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Derek's Notes



New addition to Derek Erb Seeds!

~ Today’s blog is brought to you by Derek Erb

Today I realized that we are starting into our 10th year in business as Derek Erb Seeds, Independent sales representatives for DuPont Pioneer. I began thinking back to when it was just Erin and me, running our seed business from my truck and our kitchen table with the goal of providing growers in our area with premium seed, services, and agronomy. 

We’ve been blessed by the friends and neighbors like you who have entrusted us with being able to help your farm operations succeed and grow, and over the years you have helped us do the same. Four years ago, we were lucky to bring on Dwight because of this very reason. 

Dwight has done and continues to do an amazing job helping us achieve that level of commitment to our growers.  And now we find ourselves lucky once again in bringing on a new team member who shares our same values and commitment goals.  Derek, Dwight and Erin are pleased to announce the addition of Richard Dureault to Derek Erb Seeds team. 

Richard Dureault

Richard currently farms in the Fannystelle area with his brother and Dad where they also offer custom planting and grain drying services.  Richard, who completed is Ag Diploma in 2011 and achieved his Certified Crop Advisor (CCA) designation, was appointed to the board of directors for the Manitoba Corn Growers Association in 2016.  

With the addition of Richard, we are also pleased to announce a second soybean bulk treating facility in Fannystelle, operated by Richard and his brother Jeremie on their yard, which will offer Pioneer Hi-Bred varieties specifically suited to our area for their strong agronomic traits.

More information to come, but in the meantime, to all our valued growers out there, we wish you a safe and successful harvest. 

Scouting for Aphids in Soybeans

Hit the Bullseye with 46H75 Canola

Cotegra

This weeks blog is brought to you by ~ Dwight Willoughby, P.Ag, CCSC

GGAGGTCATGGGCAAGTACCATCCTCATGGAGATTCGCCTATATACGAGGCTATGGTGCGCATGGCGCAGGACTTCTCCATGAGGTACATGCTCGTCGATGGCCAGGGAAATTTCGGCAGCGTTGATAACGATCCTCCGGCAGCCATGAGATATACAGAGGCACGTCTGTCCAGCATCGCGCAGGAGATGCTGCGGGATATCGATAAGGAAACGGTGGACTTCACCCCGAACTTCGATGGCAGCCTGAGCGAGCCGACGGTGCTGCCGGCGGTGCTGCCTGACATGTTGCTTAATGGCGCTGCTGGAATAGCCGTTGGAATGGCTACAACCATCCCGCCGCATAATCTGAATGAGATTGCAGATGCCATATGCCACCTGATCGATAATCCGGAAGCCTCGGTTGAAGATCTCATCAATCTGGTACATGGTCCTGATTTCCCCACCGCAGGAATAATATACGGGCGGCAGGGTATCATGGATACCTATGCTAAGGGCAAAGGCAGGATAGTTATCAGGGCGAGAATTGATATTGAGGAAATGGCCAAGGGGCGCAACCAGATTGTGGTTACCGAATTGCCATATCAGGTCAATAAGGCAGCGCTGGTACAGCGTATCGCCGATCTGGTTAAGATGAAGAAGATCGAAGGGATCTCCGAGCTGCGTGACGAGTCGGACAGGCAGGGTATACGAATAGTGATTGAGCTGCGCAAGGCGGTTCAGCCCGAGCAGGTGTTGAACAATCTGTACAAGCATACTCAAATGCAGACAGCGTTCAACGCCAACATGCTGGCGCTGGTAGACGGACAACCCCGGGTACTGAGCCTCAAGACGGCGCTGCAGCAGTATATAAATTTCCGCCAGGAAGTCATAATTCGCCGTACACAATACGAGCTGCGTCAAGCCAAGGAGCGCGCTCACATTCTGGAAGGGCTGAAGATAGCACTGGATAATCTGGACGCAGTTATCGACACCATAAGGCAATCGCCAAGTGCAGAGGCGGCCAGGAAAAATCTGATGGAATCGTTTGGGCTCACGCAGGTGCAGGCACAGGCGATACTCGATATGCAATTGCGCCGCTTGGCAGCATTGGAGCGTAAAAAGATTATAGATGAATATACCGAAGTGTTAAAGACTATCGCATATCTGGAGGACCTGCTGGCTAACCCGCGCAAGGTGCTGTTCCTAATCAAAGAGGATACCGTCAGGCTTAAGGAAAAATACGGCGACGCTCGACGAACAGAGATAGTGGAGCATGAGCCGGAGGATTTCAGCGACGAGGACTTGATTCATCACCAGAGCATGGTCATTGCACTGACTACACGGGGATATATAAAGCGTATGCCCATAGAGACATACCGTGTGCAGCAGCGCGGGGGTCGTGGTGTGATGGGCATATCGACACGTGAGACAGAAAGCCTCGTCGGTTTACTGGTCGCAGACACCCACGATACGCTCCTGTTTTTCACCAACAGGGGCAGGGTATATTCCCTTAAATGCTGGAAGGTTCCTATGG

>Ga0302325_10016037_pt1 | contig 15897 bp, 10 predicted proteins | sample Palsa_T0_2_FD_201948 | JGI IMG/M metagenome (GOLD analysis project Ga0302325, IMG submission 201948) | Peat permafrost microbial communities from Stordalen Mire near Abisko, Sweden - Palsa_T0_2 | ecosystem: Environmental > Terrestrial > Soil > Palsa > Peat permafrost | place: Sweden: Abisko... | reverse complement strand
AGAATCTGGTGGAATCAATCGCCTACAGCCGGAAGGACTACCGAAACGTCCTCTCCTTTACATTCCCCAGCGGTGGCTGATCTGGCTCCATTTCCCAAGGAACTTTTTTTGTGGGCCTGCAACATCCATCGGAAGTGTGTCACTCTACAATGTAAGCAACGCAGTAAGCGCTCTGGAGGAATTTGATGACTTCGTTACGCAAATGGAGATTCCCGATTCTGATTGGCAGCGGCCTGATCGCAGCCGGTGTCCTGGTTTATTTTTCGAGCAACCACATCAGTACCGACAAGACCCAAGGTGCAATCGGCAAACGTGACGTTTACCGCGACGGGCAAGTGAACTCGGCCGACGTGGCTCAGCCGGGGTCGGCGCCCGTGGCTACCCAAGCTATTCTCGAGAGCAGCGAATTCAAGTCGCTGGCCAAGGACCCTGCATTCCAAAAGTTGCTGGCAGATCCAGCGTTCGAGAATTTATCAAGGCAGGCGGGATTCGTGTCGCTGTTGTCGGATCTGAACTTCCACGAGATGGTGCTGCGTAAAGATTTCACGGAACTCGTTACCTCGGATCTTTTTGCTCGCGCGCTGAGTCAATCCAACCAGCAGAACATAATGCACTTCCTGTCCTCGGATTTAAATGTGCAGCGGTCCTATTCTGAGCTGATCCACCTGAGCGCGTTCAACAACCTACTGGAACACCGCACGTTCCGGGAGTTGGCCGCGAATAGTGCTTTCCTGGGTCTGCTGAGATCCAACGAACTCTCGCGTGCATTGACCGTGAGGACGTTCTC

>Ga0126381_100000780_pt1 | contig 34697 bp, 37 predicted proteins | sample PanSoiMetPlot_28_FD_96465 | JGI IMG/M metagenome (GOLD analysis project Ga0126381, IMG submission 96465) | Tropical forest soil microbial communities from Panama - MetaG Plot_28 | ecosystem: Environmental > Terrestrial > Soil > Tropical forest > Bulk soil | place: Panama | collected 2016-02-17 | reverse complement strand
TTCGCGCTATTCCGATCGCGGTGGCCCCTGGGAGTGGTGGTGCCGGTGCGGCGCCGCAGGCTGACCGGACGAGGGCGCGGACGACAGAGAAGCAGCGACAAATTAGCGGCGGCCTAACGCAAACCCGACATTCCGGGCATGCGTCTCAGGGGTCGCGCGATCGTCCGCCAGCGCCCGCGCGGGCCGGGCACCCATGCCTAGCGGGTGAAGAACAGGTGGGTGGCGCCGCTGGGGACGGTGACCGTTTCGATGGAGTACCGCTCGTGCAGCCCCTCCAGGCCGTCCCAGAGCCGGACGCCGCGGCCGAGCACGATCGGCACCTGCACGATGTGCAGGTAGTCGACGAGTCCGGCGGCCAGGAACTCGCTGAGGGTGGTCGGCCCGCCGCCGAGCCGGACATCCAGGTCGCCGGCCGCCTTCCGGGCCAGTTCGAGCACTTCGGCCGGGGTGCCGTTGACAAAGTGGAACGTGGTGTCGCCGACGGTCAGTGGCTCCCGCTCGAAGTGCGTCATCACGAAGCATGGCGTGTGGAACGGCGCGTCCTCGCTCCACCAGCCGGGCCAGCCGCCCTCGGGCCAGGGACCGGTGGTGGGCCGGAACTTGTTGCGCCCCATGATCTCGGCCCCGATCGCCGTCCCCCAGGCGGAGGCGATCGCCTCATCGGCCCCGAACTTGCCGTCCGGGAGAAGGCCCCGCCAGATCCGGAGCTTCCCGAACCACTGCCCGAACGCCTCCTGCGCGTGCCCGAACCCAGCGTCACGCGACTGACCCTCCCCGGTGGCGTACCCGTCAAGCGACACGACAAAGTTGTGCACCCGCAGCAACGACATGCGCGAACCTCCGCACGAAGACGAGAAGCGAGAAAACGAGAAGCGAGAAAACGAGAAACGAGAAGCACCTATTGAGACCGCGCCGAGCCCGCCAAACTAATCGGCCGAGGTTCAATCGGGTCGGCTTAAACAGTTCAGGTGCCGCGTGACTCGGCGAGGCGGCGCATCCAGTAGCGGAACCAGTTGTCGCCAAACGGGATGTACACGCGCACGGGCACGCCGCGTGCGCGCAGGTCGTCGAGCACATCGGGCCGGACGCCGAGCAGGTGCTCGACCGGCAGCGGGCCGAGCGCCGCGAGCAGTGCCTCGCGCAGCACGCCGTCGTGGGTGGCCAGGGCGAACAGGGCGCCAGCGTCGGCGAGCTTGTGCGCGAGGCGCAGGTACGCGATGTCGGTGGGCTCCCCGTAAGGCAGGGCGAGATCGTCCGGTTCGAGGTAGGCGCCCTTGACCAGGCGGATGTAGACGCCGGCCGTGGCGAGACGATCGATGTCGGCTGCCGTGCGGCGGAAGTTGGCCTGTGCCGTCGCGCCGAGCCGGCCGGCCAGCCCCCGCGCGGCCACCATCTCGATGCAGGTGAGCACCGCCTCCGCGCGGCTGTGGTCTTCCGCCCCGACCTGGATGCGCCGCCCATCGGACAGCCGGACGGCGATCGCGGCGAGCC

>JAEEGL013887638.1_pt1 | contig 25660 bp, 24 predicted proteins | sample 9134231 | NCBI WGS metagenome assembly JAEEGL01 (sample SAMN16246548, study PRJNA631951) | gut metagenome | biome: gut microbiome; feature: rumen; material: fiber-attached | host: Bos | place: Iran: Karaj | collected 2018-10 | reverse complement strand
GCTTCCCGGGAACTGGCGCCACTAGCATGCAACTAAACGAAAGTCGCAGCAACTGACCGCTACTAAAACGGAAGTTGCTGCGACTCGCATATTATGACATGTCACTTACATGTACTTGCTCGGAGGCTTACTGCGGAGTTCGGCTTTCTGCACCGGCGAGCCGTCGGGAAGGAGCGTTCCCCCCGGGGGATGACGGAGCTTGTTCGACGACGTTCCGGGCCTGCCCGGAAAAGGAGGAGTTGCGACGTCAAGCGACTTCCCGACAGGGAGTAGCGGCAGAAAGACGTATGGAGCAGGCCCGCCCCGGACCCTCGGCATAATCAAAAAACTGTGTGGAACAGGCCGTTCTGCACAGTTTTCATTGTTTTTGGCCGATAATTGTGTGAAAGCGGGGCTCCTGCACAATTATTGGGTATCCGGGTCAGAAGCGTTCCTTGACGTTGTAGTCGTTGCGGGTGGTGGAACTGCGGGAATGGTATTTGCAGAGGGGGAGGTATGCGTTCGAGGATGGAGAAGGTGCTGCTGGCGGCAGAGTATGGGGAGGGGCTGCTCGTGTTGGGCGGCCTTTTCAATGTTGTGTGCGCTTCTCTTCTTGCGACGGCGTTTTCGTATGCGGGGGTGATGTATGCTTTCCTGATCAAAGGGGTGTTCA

In our area canola growers will be loading up their sprayers with fungicides to protect their canola from Sclerotina.  Every year is different for timing, I recall the early infection  last year caught some spraying late.  Recent rains and a strong canopy are setting up environmental conditions to bring disease.  There are a number of very good fungicides.  The newest one;

· Combines two leading sclerotinia active ingredients, Lance and Proline

· Convenient liquid premix 70 acres per case

· Multiple mode-of-action

· Apply 20 to 50% bloom stage

· Strong disease management in a wide range of crops, including canola, peas, and soybeans

Note: A 2nd application can be made 7 to 14 days after 1st application if disease persists, or weather conditions favor disease

Sortan™ IS on Corn

Sortan IS Field Results Looking Impressive

 New Sortan IS is another versatile tool that can be applied from pre-emergence or spike to the V3 stage, which will help growers keep their corn weed free during the critical weed-free period.

 

  • The critical weed free period in corn is from emergence to the V4 (6 leaf) stage.

 

  • Removing weeds during this period is key to minimizing yield loss due to weed competition in corn.

 

Our corn growers fields are approaching V3 leaf stage, so in the next coming days the window is still open to apply Sortan IS. Below are some pictures of recently sprayed weeds in corn.

 

Sortan control in Domain, MB

 

 

Criteria for selecting soybean varieties

This weeks blog is brought to you by Dwight Willoughby, CCSC, P.Ag

Yield potential

  1. Maturity
  2. Pest resistance

Yield Potential

  • Most soybean varieties have genetic yield potentials well over 100 bu/A
  • The best measure of variety performance is a multi-location average and consistently high performance.
    • When a set of varieties is tested for yield over a range of environments, their rank order commonly changes, which indicates that some varieties are better adapted to a specific environment than others.
    • Sometimes it is best to select varieties with characteristics that will help them perform well in the cultural system and environment to be used rather than on yield alone.
    • For example, if the field has a history of phytophthora, then select resistant or highly tolerant varieties to address that problem.

Maturity